Re: Are Mercedes Benz overpriced?

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I'm not sure if this is intended to be a statement of fact or a recommendation. In any case my take on this is: if you have new money then buy a Lexus. If you have old money than buy an MB. If you really want a reliable, inexpensive car without frills then buy a Toyota.
h
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Well said ...
And if you have tons of money, buy a Rolls Royce, Aston Martin, Bentley, etc.
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H8That wrote:

and if you have genuinely real money then purchase all the outstanding stock of the automaker of your choice.
.
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Dori Schmetterling wrote:

Ugly? Individually designed! ;-))
Juergen
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Dear everyone,
The answer is "YES". I recently sold my C200 year 2K, and bought a Lexus GS300. Not only I got some change in my wallet. I found the GS300 is much powerful, luxury and fully electric than a C-class. The most important is less after-buy trouble. However, honestly, I miss the small turning radius of MB everytime making an U-turn. The dealer also provide a 3-year trouble free guarantee -- They not only repair the car but also responsible for all the inconvenience caused by any mechanical failure.
I can't believe its a Jap car. I am afraid Jap has overtaken German in car industry. :(
Keith
:3f216c4a$0$964$ snipped-for-privacy@news.dial.pipex.com...

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My MB mechanic says that Lexus cars are the very best!
I must agree but they are so ugly sometimes.

a
Bentley,
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: > If you have new money then buy a new Mercedes. If you you have old money : > then buy a used Mercedes, like any car you buy. Tom : > : : I'm not sure if this is intended to be a statement of fact or a : recommendation. In any case my take on this is: if you have new money then : buy a Lexus. If you have old money than buy an MB. If you really want a : reliable, inexpensive car without frills then buy a Toyota.
Just ignore him...he's only got a tv with a keyboard, not even a real computer.
/ramalane
-- +++alt.2600/#hack FAQ (by The Voyager)+++ http://www.hackfaq.org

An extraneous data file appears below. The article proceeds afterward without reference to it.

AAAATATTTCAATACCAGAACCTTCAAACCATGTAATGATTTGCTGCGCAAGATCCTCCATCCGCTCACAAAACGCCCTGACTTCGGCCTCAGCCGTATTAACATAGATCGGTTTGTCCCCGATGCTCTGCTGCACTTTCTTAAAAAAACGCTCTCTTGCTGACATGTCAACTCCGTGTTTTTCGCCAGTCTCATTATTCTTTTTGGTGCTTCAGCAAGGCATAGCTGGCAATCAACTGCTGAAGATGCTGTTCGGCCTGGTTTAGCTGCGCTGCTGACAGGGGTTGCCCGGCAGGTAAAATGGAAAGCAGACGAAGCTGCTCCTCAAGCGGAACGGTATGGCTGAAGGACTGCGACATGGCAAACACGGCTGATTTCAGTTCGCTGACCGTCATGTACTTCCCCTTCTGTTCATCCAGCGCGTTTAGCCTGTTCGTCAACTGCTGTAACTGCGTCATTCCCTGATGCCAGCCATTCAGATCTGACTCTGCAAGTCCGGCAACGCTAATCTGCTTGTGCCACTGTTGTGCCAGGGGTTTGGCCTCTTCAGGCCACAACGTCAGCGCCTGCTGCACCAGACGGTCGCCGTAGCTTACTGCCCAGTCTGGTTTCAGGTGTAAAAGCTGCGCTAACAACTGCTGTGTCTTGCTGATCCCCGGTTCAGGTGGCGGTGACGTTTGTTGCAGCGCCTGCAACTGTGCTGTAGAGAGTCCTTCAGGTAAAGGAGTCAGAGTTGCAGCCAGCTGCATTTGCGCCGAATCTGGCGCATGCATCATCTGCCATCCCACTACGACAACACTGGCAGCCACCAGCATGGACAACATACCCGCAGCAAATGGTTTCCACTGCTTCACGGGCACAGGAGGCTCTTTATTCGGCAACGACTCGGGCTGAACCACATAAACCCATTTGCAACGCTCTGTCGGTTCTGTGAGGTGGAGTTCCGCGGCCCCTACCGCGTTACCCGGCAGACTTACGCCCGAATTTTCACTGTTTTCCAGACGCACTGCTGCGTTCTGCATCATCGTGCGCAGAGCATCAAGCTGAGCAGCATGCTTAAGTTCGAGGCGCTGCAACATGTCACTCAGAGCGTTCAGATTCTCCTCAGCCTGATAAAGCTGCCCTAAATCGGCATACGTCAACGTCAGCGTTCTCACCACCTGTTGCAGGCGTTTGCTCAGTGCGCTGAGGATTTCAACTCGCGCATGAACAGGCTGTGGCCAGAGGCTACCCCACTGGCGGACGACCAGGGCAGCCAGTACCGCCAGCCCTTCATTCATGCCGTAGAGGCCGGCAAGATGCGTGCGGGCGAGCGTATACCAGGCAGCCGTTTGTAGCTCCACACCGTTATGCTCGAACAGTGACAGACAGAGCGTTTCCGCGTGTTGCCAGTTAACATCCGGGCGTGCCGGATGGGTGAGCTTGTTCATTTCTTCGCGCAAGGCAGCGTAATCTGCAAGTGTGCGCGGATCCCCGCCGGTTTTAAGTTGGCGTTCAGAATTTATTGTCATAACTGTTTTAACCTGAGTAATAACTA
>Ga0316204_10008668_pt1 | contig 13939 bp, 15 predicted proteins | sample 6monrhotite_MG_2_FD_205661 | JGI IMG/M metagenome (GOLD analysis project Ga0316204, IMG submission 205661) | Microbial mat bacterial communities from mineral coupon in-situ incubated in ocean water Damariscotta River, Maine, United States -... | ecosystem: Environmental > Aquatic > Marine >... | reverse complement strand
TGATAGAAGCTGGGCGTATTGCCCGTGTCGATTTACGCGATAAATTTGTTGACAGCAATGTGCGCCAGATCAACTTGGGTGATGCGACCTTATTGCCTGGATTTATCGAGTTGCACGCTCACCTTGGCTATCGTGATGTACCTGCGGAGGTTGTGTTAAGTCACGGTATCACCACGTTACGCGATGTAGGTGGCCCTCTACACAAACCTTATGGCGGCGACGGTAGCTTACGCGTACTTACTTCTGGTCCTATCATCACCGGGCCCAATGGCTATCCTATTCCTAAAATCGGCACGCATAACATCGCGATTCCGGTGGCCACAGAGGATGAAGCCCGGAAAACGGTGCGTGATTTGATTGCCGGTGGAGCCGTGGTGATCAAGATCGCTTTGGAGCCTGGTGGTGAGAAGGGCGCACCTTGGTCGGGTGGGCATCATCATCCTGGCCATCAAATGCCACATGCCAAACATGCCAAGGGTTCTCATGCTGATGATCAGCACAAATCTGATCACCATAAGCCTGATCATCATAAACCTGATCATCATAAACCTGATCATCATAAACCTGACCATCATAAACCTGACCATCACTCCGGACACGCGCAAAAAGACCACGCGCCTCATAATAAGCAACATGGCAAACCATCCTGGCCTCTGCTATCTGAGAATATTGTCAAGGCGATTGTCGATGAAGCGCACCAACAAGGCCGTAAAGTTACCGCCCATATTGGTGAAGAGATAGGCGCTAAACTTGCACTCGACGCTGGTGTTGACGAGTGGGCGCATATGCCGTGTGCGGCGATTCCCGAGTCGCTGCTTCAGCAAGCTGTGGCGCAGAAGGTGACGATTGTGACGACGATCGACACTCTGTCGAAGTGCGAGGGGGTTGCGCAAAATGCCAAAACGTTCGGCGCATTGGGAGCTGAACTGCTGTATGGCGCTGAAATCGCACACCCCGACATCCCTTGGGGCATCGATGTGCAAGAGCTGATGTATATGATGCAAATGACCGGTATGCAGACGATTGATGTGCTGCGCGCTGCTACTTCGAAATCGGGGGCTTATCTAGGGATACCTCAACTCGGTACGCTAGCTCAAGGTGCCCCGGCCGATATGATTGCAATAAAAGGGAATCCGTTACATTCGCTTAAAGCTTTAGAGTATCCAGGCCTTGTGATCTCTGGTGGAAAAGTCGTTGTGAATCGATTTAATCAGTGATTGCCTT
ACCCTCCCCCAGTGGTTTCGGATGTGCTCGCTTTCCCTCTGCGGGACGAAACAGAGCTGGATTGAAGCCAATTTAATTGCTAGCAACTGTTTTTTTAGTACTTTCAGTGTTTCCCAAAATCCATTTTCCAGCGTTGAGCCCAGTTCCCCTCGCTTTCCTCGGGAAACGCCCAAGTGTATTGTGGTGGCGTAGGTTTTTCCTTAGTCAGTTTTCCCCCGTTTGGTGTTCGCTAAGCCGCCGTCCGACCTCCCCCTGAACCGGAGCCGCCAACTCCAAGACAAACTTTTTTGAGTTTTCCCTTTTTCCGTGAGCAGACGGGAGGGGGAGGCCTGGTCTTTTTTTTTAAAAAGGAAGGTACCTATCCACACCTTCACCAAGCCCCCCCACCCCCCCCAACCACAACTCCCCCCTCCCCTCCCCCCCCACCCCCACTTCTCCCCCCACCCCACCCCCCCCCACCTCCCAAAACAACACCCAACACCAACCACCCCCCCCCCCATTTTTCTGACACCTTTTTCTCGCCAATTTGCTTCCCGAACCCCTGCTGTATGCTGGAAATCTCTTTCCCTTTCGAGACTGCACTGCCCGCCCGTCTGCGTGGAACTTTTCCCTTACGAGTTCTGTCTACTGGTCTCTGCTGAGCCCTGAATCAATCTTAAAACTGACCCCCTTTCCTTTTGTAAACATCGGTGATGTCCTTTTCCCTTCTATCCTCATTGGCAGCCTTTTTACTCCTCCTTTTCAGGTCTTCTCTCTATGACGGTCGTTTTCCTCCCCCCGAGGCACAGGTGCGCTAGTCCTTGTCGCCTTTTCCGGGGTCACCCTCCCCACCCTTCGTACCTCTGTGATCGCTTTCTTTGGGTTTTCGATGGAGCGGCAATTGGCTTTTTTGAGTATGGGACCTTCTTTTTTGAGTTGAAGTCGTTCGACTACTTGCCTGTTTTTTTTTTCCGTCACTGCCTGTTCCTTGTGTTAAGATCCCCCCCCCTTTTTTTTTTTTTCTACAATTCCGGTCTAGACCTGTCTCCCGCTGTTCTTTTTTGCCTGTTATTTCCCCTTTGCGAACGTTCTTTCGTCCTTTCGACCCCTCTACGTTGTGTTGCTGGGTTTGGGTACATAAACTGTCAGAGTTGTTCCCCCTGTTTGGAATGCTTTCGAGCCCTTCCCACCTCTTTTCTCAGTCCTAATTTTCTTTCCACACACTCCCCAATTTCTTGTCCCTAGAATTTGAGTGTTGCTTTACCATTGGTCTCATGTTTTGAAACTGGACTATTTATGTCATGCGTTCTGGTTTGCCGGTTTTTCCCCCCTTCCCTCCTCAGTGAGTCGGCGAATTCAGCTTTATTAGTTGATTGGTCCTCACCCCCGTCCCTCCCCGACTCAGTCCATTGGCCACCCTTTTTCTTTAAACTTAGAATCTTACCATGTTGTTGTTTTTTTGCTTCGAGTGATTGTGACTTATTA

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&navRoot=/toyota_root&edname=Avensismain&catname=%2ftoyota_root%2fTopNav%2fS ee+the+Range%2fAvensis&zone=Zone+Avensis&menuid'186
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No innovations!?!?!?
What about VVT-i? How about getting over 180bhp out of a 1.8 engine?
What about the Prius? And soon a hybrid Lexus RX?
What about the latest one "knee airbag"?
I am sorry, but I think you are wrong on this one.

Perhaps, but you can't really justify the price of a product based on what it took to produce. It is a consumer decision about which product offers the most for a set amount of money.
The C-class isn't exactly a low volume car either.

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Oliver Keating wrote:

Variable valve technology - a minor improvement.

Clearly a mistake: High revs, much noise etc. pp.

The Prius indeed is intelligent.

Talk about it when it is available.

Another airbag - not bad, but of no importance at all compared to the company which had airbags in their regular line of cars from 1982 on: Yes, that is NOT Toyota!

I am definitely not.
Just to give you an overview of Mercedes activities: (cite on, short version)
The History of Mercedes-Benz Safety
From 1939
First development of safety features in Mercedes-Benz Test Vehicle No. 11: rigid side-impact protection, extremely stiff floor, multi-piece steering column. Made available in 1953 in the Mercedes-Benz 180.
1949
Mercedes-Benz safety door lock patented. The pin and wedge design significantly reduces the likelihood of impact-induced door opening for jamming.
1951
Daimler-Benz develops the first safety car body in the world, which is then produced for the first time in the 180 model.
1959
First impact and roll-over tests. Only tests under realistic conditions lead to better results. In a single year, Daimler-Benz crashed 80 cars to identify safety problems.
The first production vehicle in the world with an occupant friendly interior. Probable impact surfaces in the interior with large contact areas and energy absorbing: large contact surface, upholstered steering wheel hub, upholstered and yielding instrument panel, deformable control knobs and switches, upholstered sun visors, door trim and armrest, window crank with deformable knob, recessed door handles, break-away inside mirror.